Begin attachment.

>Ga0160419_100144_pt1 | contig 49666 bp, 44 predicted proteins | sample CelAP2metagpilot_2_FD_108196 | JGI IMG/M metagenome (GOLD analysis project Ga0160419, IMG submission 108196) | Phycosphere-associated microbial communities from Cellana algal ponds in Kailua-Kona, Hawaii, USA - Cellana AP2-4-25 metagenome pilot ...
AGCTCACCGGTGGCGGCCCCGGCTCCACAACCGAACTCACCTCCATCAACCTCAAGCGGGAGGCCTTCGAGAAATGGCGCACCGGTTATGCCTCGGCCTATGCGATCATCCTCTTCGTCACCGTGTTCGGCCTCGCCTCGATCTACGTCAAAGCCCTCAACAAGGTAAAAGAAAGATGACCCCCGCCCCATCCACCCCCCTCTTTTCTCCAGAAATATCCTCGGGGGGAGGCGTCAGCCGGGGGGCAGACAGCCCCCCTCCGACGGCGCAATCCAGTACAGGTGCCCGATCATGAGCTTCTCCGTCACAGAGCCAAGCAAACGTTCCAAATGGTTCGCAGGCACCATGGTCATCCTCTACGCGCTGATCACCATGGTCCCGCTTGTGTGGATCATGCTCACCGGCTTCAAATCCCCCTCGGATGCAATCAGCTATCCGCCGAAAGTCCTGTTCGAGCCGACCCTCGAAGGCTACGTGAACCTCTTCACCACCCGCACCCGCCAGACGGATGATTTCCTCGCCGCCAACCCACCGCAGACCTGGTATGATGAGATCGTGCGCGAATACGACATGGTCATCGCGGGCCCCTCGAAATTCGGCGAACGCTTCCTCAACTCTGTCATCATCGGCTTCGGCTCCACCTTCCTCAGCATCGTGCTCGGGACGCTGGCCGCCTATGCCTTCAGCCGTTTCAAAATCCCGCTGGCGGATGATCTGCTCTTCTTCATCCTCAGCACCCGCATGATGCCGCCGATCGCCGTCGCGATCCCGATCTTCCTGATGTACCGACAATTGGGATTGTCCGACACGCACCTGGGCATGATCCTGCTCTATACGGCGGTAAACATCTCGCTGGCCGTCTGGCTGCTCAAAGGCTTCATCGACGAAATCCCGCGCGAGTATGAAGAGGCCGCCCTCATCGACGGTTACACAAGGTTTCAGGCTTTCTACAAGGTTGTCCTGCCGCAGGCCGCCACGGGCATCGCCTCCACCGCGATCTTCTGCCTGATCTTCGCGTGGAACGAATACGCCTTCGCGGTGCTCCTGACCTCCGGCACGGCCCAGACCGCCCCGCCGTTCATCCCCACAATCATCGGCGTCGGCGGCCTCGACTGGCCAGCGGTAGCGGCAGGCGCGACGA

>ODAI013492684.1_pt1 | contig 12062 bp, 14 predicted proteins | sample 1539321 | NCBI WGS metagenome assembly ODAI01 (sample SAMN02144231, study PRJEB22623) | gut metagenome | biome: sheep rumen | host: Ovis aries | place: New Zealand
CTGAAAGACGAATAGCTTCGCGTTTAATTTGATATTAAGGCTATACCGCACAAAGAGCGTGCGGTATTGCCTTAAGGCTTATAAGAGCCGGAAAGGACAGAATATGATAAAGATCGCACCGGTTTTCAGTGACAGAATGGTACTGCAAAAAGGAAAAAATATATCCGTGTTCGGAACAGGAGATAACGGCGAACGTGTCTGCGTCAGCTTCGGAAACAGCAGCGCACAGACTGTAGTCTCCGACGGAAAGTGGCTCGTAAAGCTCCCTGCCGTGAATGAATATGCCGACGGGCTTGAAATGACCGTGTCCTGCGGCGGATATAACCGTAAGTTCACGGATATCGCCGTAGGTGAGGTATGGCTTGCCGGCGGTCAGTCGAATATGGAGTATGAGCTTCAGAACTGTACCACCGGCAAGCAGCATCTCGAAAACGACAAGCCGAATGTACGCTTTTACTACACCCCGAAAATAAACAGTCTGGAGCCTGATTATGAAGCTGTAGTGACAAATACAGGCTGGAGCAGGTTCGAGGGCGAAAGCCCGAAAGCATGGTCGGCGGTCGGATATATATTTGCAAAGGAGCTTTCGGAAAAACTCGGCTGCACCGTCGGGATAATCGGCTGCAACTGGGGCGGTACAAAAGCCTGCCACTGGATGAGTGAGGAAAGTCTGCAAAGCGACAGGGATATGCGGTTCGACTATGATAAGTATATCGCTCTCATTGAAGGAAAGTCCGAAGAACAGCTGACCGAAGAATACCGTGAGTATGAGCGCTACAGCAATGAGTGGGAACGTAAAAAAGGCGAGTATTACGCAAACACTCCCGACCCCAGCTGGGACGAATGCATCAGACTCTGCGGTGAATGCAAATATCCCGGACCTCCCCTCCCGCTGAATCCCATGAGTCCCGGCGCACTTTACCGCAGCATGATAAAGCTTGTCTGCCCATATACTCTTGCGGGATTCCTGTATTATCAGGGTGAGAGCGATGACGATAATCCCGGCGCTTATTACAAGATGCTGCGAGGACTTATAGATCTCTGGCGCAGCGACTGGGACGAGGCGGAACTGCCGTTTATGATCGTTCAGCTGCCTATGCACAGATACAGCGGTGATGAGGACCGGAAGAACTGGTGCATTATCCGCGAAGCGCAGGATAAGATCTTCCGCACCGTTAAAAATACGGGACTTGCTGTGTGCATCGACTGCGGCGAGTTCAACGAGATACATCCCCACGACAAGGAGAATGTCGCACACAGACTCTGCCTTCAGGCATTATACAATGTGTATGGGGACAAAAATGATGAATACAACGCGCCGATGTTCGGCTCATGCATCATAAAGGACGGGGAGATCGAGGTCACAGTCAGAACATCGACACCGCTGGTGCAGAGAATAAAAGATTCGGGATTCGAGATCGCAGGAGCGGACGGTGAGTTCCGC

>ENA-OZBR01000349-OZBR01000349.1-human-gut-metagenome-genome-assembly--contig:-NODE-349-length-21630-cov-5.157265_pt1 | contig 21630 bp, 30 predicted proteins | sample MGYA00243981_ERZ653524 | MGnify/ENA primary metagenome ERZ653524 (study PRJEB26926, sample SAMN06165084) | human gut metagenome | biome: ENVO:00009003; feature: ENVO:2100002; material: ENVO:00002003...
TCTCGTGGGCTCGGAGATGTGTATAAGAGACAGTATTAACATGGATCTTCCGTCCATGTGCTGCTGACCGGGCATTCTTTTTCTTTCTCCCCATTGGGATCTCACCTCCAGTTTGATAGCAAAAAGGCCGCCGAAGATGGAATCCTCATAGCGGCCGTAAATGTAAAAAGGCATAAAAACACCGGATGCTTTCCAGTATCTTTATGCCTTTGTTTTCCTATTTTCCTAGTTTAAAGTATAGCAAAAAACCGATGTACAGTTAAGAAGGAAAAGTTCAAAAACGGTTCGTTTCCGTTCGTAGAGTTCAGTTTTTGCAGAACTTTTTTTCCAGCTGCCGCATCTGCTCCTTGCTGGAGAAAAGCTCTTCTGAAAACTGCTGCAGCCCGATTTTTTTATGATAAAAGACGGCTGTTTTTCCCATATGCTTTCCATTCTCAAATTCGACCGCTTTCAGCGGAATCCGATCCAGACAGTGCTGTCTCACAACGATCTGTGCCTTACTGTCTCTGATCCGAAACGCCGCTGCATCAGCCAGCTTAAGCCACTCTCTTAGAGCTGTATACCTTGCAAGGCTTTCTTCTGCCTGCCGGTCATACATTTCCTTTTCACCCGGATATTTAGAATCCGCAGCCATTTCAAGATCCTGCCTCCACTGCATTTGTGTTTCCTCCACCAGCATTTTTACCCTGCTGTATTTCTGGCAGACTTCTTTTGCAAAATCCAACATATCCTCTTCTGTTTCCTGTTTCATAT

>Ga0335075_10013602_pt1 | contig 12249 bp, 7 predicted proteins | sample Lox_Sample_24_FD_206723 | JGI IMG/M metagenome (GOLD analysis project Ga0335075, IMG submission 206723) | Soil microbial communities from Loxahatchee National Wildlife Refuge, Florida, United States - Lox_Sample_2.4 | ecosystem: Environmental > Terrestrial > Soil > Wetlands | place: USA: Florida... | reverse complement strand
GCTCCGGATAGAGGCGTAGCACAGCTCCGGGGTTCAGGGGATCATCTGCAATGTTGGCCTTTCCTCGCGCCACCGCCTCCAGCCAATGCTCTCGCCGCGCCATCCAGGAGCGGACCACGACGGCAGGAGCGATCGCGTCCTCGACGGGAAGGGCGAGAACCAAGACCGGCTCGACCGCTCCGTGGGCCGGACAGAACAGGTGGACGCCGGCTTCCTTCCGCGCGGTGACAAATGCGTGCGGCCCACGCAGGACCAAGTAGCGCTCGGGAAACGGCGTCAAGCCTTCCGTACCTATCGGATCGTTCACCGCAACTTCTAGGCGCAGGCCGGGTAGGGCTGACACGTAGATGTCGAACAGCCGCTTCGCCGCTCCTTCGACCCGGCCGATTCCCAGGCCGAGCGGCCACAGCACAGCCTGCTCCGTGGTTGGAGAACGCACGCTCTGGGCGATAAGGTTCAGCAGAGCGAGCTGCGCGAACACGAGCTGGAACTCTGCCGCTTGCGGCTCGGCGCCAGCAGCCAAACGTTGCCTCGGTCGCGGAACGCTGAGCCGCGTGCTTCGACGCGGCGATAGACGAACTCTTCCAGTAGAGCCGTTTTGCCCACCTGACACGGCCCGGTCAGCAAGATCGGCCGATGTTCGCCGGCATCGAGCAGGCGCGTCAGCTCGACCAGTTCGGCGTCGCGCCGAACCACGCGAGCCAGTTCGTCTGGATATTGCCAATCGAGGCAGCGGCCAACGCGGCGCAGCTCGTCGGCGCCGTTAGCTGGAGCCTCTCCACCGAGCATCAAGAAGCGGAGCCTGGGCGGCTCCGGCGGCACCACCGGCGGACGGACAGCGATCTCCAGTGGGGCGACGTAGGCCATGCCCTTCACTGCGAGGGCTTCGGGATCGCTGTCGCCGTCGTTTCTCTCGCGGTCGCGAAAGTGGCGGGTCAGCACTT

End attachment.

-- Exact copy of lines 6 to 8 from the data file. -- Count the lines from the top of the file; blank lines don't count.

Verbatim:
TCTCGTGGGCTCGGAGATGTGTATAAGAGACAGTATTAACATGGATCTTCCGTCCATGTGCTGCTGACCGGGCATTCTTTTTCTTTCTCCCCATTGGGATCTCACCTCCAGTTTGATAGCAAAAAGGCCGCCGAAGATGGAATCCTCATAGCGGCCGTAAATGTAAAAAGGCATAAAAACACCGGATGCTTTCCAGTATCTTTATGCCTTTGTTTTCCTATTTTCCTAGTTTAAAGTATAGCAAAAAACCGATGTACAGTTAAGAAGGAAAAGTTCAAAAACGGTTCGTTTCCGTTCGTAGAGTTCAGTTTTTGCAGAACTTTTTTTCCAGCTGCCGCATCTGCTCCTTGCTGGAGAAAAGCTCTTCTGAAAACTGCTGCAGCCCGATTTTTTTATGATAAAAGACGGCTGTTTTTCCCATATGCTTTCCATTCTCAAATTCGACCGCTTTCAGCGGAATCCGATCCAGACAGTGCTGTCTCACAACGATCTGTGCCTTACTGTCTCTGATCCGAAACGCCGCTGCATCAGCCAGCTTAAGCCACTCTCTTAGAGCTGTATACCTTGCAAGGCTTTCTTCTGCCTGCCGGTCATACATTTCCTTTTCACCCGGATATTTAGAATCCGCAGCCATTTCAAGATCCTGCCTCCACTGCATTTGTGTTTCCTCCACCAGCATTTTTACCCTGCTGTATTTCTGGCAGACTTCTTTTGCAAAATCCAACATATCCTCTTCTGTTTCCTGTTTCATAT

>Ga0335075_10013602_pt1 | contig 12249 bp, 7 predicted proteins | sample Lox_Sample_24_FD_206723 | JGI IMG/M metagenome (GOLD analysis project Ga0335075, IMG submission 206723) | Soil microbial communities from Loxahatchee National Wildlife Refuge, Florida, United States - Lox_Sample_2.4 | ecosystem: Environmental > Terrestrial > Soil > Wetlands | place: USA: Florida... | reverse complement strand
GCTCCGGATAGAGGCGTAGCACAGCTCCGGGGTTCAGGGGATCATCTGCAATGTTGGCCTTTCCTCGCGCCACCGCCTCCAGCCAATGCTCTCGCCGCGCCATCCAGGAGCGGACCACGACGGCAGGAGCGATCGCGTCCTCGACGGGAAGGGCGAGAACCAAGACCGGCTCGACCGCTCCGTGGGCCGGACAGAACAGGTGGACGCCGGCTTCCTTCCGCGCGGTGACAAATGCGTGCGGCCCACGCAGGACCAAGTAGCGCTCGGGAAACGGCGTCAAGCCTTCCGTACCTATCGGATCGTTCACCGCAACTTCTAGGCGCAGGCCGGGTAGGGCTGACACGTAGATGTCGAACAGCCGCTTCGCCGCTCCTTCGACCCGGCCGATTCCCAGGCCGAGCGGCCACAGCACAGCCTGCTCCGTGGTTGGAGAACGCACGCTCTGGGCGATAAGGTTCAGCAGAGCGAGCTGCGCGAACACGAGCTGGAACTCTGCCGCTTGCGGCTCGGCGCCAGCAGCCAAACGTTGCCTCGGTCGCGGAACGCTGAGCCGCGTGCTTCGACGCGGCGATAGACGAACTCTTCCAGTAGAGCCGTTTTGCCCACCTGACACGGCCCGGTCAGCAAGATCGGCCGATGTTCGCCGGCATCGAGCAGGCGCGTCAGCTCGACCAGTTCGGCGTCGCGCCGAACCACGCGAGCCAGTTCGTCTGGATATTGCCAATCGAGGCAGCGGCCAACGCGGCGCAGCTCGTCGGCGCCGTTAGCTGGAGCCTCTCCACCGAGCATCAAGAAGCGGAGCCTGGGCGGCTCCGGCGGCACCACCGGCGGACGGACAGCGATCTCCAGTGGGGCGACGTAGGCCATGCCCTTCACTGCGAGGGCTTCGGGATCGCTGTCGCCGTCGTTTCTCTCGCGGTCGCGAAAGTGGCGGGTCAGCACTT